Press Article

Silk Road Ensemble, founded by Yo-Yo Ma, thrives on experimentation and leaving musician's comfort zones

The Silk Road Ensemble will perform at the MCASD Sherwood Auditorium on Sunday, Oct. 20.

The Sherwood Auditorium transforms into a laboratory of sorts Sunday. Not one with beakers full of combustible chemicals, but the kind nurturing the chemistry linking musicians on a mission to create music that lacks a defined point of origin.

It’s a journey that storied cellist Yo-Yo Ma started in 1998 when he founded the Silk Road Project. The performing arts nonprofit took its name from the historical trade routes that connected people across Eurasia. Two years later came the formation of the Silk Road Ensemble.

Sunday’s concert, which does not include ensemble artistic director Ma, is part of a 15th-anniversary tour that features players on kamancheh (Persian spike fiddle), shakuhachi (Japanese end-blown bamboo flute), gaita (Galician bagpipe), tabla (Indian drums), bass, cello, viola, violin and percussion. It is presented by the La Jolla Music Society.

“There’s definitely a lab feel to what we do, which is taking ourselves out of our comfort zone to see what the possibilities are, really. And do that fearlessly,” said shakuhachi musician Kojiro Umezaki, a 12-year Silk Road member.

The anniversary tour program serves as an ensemble overview. In the “newer” corner is “Atashgah,” a piece from the September release “A Playlist Without Borders.” Violinist Colin Jacobsen’s composition, which premiered in 2011, shines a light on Iranian kamancheh player Kayhan Kalhor.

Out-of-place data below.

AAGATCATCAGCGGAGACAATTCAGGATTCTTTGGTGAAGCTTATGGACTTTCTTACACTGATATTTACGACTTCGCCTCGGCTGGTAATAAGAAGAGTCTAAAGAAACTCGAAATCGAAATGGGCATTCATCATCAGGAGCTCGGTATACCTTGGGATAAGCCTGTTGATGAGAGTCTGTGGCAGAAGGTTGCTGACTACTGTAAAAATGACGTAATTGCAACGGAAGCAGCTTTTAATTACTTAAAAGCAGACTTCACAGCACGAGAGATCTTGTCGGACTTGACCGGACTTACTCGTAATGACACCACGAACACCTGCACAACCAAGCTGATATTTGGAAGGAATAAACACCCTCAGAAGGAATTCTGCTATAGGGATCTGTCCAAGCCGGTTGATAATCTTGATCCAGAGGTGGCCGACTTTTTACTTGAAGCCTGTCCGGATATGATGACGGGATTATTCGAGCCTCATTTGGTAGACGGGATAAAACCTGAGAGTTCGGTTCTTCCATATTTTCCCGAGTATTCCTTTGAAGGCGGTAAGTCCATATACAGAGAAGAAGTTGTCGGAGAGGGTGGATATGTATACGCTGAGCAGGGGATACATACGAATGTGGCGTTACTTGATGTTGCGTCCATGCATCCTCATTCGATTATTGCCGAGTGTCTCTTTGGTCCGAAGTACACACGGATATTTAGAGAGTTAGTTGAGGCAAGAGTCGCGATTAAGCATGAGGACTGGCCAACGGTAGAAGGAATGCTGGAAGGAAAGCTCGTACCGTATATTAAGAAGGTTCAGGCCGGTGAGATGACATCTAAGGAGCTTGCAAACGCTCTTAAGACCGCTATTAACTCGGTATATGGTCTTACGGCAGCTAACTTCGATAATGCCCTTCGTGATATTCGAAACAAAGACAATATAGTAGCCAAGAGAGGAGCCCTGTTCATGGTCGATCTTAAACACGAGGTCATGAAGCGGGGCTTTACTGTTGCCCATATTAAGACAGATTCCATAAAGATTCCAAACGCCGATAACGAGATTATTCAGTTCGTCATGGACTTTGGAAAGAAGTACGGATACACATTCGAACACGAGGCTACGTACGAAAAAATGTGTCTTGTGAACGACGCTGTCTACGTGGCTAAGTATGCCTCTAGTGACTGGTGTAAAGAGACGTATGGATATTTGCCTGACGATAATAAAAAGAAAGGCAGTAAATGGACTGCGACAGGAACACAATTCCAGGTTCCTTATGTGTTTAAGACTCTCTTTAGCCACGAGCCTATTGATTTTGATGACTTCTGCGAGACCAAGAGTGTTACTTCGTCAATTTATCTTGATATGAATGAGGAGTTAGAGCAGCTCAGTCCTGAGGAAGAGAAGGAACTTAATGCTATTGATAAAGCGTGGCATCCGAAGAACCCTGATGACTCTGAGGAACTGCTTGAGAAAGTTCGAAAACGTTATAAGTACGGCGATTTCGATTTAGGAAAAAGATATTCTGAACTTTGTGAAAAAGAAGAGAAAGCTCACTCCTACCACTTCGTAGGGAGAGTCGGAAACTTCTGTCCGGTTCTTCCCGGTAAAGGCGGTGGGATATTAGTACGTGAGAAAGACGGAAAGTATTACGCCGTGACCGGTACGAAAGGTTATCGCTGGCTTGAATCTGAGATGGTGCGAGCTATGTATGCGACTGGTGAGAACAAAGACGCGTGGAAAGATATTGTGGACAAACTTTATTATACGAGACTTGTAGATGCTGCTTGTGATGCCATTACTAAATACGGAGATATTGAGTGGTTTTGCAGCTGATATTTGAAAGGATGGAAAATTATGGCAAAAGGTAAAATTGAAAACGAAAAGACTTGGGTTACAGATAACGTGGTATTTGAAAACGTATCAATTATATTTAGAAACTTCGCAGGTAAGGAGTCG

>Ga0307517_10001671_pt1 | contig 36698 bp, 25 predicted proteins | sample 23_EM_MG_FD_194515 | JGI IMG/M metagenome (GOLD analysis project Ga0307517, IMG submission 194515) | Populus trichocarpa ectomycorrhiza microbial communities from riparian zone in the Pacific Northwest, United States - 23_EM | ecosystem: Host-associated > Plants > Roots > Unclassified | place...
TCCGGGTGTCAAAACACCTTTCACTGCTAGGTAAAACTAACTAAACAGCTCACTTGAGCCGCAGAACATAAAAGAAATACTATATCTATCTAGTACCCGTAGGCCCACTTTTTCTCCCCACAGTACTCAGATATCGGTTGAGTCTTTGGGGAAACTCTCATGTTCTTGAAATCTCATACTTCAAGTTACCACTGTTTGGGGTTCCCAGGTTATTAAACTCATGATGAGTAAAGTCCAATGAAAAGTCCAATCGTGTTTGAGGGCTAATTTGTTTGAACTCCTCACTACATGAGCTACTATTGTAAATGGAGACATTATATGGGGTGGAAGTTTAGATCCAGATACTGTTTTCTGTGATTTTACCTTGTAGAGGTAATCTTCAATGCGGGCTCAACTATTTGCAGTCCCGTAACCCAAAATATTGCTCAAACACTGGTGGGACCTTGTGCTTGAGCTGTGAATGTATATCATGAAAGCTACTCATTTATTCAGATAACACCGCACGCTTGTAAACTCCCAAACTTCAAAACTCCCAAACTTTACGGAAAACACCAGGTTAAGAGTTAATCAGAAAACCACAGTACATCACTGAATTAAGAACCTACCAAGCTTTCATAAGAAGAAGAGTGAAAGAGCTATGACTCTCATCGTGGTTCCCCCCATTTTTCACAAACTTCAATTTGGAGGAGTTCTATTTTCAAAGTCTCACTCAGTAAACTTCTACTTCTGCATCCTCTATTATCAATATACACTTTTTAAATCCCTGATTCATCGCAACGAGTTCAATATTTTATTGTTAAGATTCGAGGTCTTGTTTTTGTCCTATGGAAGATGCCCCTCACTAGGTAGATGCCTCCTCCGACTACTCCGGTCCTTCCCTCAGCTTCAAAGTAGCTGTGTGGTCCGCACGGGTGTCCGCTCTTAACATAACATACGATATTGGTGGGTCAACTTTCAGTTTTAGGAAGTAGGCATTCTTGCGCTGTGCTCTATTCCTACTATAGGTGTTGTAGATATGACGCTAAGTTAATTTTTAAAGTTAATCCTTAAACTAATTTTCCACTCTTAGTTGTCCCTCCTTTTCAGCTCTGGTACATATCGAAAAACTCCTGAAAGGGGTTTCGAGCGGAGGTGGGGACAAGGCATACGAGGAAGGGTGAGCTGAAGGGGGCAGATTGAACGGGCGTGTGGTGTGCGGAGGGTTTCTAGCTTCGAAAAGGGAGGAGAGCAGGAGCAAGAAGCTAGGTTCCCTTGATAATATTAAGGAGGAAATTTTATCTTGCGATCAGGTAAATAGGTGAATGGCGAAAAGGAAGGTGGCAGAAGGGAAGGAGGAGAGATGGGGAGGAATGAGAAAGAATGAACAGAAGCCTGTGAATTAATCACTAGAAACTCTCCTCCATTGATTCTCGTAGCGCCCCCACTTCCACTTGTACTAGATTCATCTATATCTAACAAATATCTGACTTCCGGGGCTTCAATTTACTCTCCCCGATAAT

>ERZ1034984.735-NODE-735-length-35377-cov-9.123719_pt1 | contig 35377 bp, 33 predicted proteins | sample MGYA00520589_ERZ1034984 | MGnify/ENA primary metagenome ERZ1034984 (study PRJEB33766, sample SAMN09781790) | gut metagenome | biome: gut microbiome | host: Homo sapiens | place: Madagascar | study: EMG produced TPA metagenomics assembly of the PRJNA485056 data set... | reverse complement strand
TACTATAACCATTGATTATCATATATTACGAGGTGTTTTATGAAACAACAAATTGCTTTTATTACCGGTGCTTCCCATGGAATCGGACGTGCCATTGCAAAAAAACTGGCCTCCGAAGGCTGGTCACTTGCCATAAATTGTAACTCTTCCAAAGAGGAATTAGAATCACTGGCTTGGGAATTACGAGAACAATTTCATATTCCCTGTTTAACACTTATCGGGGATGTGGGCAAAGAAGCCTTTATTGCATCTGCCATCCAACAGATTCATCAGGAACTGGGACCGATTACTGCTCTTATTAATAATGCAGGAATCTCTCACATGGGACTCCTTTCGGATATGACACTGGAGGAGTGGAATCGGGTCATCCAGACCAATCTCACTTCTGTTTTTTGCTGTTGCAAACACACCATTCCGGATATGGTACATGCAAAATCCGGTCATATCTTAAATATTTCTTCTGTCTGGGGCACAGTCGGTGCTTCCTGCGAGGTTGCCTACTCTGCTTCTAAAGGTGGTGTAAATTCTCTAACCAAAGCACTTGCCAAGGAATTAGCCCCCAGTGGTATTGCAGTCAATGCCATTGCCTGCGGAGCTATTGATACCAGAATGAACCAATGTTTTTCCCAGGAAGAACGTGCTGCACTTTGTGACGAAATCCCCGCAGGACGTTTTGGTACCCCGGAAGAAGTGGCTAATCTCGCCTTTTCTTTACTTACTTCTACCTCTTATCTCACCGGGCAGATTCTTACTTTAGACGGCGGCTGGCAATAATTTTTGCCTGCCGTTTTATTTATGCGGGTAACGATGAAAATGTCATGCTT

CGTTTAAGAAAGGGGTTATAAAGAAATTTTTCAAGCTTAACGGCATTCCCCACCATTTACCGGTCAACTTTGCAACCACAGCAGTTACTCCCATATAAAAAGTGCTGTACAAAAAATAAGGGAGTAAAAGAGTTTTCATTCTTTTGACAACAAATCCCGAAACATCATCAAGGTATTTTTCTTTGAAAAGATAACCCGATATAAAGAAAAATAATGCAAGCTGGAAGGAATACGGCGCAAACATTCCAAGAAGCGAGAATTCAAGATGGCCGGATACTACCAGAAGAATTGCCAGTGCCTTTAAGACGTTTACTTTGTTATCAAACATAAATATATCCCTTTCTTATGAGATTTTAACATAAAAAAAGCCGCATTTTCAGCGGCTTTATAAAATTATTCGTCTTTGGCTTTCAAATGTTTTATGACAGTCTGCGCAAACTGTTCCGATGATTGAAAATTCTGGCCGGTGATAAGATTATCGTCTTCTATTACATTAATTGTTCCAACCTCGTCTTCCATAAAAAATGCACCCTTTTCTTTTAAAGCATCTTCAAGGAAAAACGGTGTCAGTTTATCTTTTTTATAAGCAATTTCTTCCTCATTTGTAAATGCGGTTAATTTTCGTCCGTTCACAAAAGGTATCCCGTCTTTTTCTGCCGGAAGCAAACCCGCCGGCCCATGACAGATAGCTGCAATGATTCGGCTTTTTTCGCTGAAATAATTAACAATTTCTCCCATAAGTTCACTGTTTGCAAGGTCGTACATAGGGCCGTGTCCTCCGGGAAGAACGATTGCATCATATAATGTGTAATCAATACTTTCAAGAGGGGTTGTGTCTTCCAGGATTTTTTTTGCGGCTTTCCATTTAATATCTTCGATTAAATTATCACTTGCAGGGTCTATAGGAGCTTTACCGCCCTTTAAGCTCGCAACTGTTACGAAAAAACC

“It’s a really beautiful, lush series of movements that sort of tap into the world of Kayhan. We felt like that’s a really great representation of who we are,” Umezaki said.

Not part of the performance is a “Playlist” piece by ensemble member Wu Man called “Night Thoughts.” The Carlsbad-based pipa player will not be appearing Sunday. The small ensemble piece is built on the interplay between pipa (Chinese lute), shakuhachi and jang-go (Korean hourglass-shaped drum).

Umezaki seems predisposed for this line of work.

“Since my mother’s Danish and my father’s Japanese, and I went to an American school in Tokyo, I kind of grew up in this morass of multiculturism. And I think that motivated me much more than other Japanese kids to tap into my roots,” he said of his ’80s youth in which others sought out broader, more modern culture.

That sense of curiosity, combined with accomplishment, led to an invitation for Umezaki to meet Ma in 2001. Over the years, the ensemble has changed from a music group to something more familial, he said, where the artistic director is “kind of the cheerleader.”

“There’s no hierarchical system like you might have in a corporation or something. Yo-Yo happens to be somebody who started this family, and we look to him as somebody who is the inner part of the soul of the family,” he said.

So, he’s really not like a college football coach?

“No, he’s much more again like the crazy uncle you listen to because he respects all members of the family.”


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